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Discussion in 'Blackpowder' started by 4v50 Gary, Jul 26, 2006.

  1. 4v50 Gary

    4v50 Gary Moderator Staff Member

    Goex Plant goes KaBoom!

    Thankfully no one hurt. Be sure to read the entire article. The availability of powder is not expected to be affected (and by inference the price won't go up like anytime anyone sneezes in the Middle East).
  2. Third_Rail

    Third_Rail Well-Known Member

    I figured they'd keep a large inventory just in case - looks like I was right.
  3. RON in PA

    RON in PA Well-Known Member

    Making black powder is dangerous business, glad no one was hurt. I remember when the Dupont plant blew-up in the early 1970s, no American black powder for about a year. We had to use Curtis and Harvey imported from the UK. If all we shot was percussion the alternatives like pyrodex would be OK, but if you shoot flichlocks you got troubles.
  4. Smokin_Gun

    Smokin_Gun Well-Known Member

    Think Goex has enough stored? So I don't have to run to the Gunshop and buy up all they'll sell me?
    I have seen powder mixing magazines blow where I used to work as an explosives lab test tech...squibs and such for military and civilian uses.
    Once every couple months it would happen. I left after about a year there. Was fun, but I started flinching when shootin' LoL!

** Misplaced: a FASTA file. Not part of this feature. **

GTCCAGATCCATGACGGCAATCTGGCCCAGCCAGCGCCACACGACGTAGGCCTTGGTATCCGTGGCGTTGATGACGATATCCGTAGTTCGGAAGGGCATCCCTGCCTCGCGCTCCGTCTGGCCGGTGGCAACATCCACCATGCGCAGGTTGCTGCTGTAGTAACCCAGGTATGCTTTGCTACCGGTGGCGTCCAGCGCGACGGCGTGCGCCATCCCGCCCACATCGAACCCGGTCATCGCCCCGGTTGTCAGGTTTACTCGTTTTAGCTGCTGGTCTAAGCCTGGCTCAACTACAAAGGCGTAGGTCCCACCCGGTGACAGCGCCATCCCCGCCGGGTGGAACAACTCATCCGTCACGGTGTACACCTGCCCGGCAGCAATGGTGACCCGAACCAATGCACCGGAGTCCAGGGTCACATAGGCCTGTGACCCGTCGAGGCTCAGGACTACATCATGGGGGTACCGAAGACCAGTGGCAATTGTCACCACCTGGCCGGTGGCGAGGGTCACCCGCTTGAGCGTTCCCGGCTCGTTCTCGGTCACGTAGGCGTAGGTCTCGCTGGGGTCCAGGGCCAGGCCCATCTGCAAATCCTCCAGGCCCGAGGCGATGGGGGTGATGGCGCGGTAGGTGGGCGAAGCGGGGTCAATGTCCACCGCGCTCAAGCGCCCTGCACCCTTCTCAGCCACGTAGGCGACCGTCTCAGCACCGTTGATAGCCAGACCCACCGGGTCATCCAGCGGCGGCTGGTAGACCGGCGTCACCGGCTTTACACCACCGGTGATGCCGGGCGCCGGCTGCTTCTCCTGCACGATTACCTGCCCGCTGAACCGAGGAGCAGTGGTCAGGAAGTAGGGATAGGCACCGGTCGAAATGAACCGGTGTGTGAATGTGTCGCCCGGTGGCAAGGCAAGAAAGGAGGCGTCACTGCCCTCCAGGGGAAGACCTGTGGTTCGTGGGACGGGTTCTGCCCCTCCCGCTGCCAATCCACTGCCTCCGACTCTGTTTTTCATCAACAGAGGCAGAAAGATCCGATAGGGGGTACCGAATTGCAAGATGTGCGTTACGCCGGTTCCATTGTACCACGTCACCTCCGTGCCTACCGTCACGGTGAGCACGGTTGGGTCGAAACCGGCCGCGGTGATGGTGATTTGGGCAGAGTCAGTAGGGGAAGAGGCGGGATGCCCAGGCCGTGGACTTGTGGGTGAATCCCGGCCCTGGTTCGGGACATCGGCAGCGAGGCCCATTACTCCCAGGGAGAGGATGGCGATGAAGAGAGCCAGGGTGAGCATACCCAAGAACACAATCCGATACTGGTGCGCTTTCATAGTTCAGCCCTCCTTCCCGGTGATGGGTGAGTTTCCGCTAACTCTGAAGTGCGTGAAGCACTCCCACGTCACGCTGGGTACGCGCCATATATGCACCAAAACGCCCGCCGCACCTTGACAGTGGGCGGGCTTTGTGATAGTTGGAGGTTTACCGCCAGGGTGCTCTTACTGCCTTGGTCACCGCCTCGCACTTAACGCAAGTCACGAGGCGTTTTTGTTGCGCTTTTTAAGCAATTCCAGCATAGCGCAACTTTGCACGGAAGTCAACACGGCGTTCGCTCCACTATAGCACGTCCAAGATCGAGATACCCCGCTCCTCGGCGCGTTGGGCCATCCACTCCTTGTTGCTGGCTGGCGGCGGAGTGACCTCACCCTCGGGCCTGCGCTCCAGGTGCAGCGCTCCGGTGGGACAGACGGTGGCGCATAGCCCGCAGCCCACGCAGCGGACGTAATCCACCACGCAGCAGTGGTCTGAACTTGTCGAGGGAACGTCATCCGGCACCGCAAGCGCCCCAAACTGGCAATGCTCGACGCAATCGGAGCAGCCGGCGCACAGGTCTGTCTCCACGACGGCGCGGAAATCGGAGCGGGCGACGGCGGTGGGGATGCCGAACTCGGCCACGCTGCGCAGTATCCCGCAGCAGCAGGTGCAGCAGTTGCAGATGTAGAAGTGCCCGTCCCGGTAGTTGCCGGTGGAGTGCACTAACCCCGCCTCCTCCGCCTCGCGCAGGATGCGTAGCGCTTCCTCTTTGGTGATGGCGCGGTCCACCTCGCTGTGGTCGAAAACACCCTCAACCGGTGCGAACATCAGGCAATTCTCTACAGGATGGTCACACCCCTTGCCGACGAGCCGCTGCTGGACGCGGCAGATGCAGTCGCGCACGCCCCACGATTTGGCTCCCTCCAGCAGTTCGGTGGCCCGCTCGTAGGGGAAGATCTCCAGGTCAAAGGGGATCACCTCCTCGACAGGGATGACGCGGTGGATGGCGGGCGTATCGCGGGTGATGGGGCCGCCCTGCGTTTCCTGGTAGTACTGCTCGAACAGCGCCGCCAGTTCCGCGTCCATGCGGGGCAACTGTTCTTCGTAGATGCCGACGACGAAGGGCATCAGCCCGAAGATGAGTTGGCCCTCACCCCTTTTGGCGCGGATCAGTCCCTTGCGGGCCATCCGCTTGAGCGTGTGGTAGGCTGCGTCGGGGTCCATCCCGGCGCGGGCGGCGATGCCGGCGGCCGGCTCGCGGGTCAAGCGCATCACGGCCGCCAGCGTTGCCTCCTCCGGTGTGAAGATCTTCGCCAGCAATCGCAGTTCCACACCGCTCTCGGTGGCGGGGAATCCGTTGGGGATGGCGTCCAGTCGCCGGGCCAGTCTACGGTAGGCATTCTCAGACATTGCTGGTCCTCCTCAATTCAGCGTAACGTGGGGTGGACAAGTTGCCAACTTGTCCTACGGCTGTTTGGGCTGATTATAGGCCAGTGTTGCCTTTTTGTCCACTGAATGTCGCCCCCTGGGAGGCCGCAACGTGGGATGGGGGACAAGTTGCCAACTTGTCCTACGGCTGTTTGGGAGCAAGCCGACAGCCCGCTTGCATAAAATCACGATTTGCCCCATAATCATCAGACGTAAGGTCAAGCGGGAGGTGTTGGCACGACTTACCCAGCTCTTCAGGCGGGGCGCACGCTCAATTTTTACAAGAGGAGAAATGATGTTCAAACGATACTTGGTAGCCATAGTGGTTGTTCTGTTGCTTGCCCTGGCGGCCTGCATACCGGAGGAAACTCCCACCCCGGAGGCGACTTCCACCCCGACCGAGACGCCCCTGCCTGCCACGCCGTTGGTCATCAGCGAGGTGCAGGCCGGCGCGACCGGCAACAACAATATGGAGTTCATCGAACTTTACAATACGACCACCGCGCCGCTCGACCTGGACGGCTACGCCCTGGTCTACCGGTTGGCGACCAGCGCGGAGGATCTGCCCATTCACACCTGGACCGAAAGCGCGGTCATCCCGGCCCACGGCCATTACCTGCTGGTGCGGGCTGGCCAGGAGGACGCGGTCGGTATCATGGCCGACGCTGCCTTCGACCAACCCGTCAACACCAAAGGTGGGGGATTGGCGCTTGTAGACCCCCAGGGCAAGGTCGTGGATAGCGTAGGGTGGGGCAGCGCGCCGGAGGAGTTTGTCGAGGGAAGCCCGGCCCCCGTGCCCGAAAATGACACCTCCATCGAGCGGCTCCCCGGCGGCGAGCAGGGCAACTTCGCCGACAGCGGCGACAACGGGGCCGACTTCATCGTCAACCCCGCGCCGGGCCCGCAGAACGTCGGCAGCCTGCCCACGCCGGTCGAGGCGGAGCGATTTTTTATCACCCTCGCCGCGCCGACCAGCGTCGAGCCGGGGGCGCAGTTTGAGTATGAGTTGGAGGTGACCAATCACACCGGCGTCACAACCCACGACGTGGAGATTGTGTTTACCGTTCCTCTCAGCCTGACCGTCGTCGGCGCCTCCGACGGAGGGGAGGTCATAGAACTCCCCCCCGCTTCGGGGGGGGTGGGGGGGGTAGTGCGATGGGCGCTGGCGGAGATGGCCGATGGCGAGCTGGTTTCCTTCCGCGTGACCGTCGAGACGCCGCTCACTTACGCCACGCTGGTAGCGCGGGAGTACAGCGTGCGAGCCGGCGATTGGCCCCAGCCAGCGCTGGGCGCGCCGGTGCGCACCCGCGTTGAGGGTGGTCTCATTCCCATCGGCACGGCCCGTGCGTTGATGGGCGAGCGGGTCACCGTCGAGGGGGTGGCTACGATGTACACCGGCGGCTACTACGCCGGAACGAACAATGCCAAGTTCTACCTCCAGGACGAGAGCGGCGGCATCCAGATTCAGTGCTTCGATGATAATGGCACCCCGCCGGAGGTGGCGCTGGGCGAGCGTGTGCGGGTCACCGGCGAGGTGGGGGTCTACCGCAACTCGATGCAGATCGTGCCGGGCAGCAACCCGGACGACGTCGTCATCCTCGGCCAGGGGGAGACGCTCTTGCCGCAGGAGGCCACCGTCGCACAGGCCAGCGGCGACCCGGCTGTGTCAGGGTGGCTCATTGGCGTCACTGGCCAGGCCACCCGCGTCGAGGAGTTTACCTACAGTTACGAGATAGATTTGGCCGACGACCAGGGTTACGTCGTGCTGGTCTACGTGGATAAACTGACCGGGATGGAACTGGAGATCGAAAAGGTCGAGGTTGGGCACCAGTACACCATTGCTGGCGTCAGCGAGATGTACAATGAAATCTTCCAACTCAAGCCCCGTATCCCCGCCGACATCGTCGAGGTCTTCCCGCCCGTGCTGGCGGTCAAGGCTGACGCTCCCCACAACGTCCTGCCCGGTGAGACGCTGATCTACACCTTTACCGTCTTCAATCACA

5. Manyirons

    Manyirons member


    Anybody know tha las time tha SWISS plant went BOOM?
  6. Old Dragoon

    Old Dragoon Well-Known Member

    I was really glad I bought 50 lbs of Dupont FFG and FFG and 10 lbs of FFFG in 1968 just before you could not buy kegs anymore. Got me thru until I burnt the last 4FG last September so I could bring my priming horn home on the AeroPlane!

    Course I didn't shoot much in the 80's or 90's.
  7. ewb45acp

    ewb45acp Well-Known Member

    There used to be a plant here in PA. I believe it was still owned by Dupont at the time. The blast that closed the place killed a friend of my sister. This would have been 85 or 86. Anyone here from the Scranton area remember any details?
  8. NewShooter

    NewShooter Well-Known Member

    Five times now!!!!!!!!!!!!:eek:
  9. NewShooter

    NewShooter Well-Known Member

    Their workmans comp rate much be rather high :D
  10. Oldnamvet

    Oldnamvet Well-Known Member

    "We keep a large inventory for such large mishaps as this," Fahringer said.

    From the article. Seems they have a somewhat casual attitude for safety in that they expect these "mishaps". If you just have some property damage it is one thing but if someone had been injured or killed......... that quote would be the beginning of a lawsuit for something.

    ABTOMAT Well-Known Member

    I realize it sounds like a cavalier attitude, but it's a possibility for any powder manufacturer. Check out past industrial accidents in the US and you'll see a lot of "The Great ______ Ammunition Co. Explosion of 19__." Makes sense to have a plan B.
  12. Detritus

    Detritus Well-Known Member

    thought the "production model" for BP plants was to have two to three production trains in existence (with a preference for three i the old days). One up and running, one spare / being rebuilt from the last incident (with the three line set you'd have all three states).

    Guess modern times and the rise in safety brought on by advances in fire supression etc have reduced the need for and rising overhead costs have reduced the want for, such redundancy.

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